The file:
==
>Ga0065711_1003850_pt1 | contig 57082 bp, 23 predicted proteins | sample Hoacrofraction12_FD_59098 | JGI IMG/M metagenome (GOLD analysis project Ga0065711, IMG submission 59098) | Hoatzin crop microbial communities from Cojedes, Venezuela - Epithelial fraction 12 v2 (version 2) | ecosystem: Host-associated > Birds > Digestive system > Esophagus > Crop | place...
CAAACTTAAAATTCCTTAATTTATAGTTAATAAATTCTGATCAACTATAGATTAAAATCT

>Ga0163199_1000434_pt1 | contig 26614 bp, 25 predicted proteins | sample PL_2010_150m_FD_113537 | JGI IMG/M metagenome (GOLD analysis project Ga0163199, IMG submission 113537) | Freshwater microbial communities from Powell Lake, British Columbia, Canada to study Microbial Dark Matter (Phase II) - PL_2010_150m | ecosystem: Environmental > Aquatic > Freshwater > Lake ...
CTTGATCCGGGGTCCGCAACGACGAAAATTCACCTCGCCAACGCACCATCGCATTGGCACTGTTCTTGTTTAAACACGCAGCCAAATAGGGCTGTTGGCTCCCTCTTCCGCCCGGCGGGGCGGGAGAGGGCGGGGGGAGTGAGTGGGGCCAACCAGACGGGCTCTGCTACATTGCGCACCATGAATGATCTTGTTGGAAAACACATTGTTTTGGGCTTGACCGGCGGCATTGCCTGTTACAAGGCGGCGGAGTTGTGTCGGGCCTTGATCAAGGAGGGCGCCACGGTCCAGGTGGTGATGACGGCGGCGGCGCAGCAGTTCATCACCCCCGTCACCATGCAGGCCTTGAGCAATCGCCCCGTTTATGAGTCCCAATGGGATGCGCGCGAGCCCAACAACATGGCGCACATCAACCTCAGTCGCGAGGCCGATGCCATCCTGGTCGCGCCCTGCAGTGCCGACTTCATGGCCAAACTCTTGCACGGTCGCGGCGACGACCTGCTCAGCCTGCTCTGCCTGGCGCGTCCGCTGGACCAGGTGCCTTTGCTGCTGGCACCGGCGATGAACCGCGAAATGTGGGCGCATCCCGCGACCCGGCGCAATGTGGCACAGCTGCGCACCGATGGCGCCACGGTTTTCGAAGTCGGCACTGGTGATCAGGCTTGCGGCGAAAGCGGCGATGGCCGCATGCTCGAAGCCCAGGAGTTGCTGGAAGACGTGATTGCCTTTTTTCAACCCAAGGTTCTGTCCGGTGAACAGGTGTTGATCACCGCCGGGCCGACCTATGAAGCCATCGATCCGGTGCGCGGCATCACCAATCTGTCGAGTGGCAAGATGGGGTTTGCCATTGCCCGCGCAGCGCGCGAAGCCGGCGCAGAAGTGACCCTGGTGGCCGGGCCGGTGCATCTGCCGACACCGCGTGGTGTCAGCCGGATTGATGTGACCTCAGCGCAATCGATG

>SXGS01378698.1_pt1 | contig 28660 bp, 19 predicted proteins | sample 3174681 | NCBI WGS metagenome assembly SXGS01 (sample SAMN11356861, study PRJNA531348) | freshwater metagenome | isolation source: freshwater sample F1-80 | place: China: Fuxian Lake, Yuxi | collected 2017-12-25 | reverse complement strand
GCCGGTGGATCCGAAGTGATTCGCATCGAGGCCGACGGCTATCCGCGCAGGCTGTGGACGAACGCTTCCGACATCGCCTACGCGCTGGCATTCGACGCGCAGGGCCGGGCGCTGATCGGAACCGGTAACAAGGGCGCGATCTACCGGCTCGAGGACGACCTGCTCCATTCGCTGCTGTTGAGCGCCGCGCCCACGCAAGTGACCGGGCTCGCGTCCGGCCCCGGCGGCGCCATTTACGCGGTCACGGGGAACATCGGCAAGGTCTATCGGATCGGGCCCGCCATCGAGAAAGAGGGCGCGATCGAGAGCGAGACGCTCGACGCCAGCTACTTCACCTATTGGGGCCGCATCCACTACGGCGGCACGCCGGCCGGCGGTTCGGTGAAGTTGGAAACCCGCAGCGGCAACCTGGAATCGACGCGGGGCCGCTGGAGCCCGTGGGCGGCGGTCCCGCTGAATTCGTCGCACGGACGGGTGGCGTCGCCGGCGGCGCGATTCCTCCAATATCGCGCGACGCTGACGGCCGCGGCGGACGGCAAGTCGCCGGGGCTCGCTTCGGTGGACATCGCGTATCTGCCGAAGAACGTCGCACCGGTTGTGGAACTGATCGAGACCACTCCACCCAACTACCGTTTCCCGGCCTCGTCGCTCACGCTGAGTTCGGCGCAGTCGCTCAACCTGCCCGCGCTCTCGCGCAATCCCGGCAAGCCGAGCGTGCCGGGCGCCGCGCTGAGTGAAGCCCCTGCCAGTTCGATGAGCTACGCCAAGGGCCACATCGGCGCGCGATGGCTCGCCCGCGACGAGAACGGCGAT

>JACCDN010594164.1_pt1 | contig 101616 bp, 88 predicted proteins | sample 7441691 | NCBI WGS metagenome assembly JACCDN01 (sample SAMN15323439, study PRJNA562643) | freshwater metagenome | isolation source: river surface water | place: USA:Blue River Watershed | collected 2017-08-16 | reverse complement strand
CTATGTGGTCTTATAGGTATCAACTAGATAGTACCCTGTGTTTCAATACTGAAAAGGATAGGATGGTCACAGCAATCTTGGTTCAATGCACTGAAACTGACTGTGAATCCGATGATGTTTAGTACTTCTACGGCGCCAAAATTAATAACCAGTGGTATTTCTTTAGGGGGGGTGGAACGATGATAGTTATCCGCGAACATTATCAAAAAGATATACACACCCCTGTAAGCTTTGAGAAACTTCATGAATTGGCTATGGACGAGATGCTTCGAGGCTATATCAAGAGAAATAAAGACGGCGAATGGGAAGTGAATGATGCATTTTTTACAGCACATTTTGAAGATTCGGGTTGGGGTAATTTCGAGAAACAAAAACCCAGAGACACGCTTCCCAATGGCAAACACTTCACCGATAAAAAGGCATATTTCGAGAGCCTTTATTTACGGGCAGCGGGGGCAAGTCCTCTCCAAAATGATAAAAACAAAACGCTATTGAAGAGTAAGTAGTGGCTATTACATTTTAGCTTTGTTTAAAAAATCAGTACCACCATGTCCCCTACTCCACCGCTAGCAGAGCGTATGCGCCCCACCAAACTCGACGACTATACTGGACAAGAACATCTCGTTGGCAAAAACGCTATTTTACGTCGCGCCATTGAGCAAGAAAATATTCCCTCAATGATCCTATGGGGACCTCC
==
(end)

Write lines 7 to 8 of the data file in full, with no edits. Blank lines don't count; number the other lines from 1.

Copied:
>JACCDN010594164.1_pt1 | contig 101616 bp, 88 predicted proteins | sample 7441691 | NCBI WGS metagenome assembly JACCDN01 (sample SAMN15323439, study PRJNA562643) | freshwater metagenome | isolation source: river surface water | place: USA:Blue River Watershed | collected 2017-08-16 | reverse complement strand
CTATGTGGTCTTATAGGTATCAACTAGATAGTACCCTGTGTTTCAATACTGAAAAGGATAGGATGGTCACAGCAATCTTGGTTCAATGCACTGAAACTGACTGTGAATCCGATGATGTTTAGTACTTCTACGGCGCCAAAATTAATAACCAGTGGTATTTCTTTAGGGGGGGTGGAACGATGATAGTTATCCGCGAACATTATCAAAAAGATATACACACCCCTGTAAGCTTTGAGAAACTTCATGAATTGGCTATGGACGAGATGCTTCGAGGCTATATCAAGAGAAATAAAGACGGCGAATGGGAAGTGAATGATGCATTTTTTACAGCACATTTTGAAGATTCGGGTTGGGGTAATTTCGAGAAACAAAAACCCAGAGACACGCTTCCCAATGGCAAACACTTCACCGATAAAAAGGCATATTTCGAGAGCCTTTATTTACGGGCAGCGGGGGCAAGTCCTCTCCAAAATGATAAAAACAAAACGCTATTGAAGAGTAAGTAGTGGCTATTACATTTTAGCTTTGTTTAAAAAATCAGTACCACCATGTCCCCTACTCCACCGCTAGCAGAGCGTATGCGCCCCACCAAACTCGACGACTATACTGGACAAGAACATCTCGTTGGCAAAAACGCTATTTTACGTCGCGCCATTGAGCAAGAAAATATTCCCTCAATGATCCTATGGGGACCTCC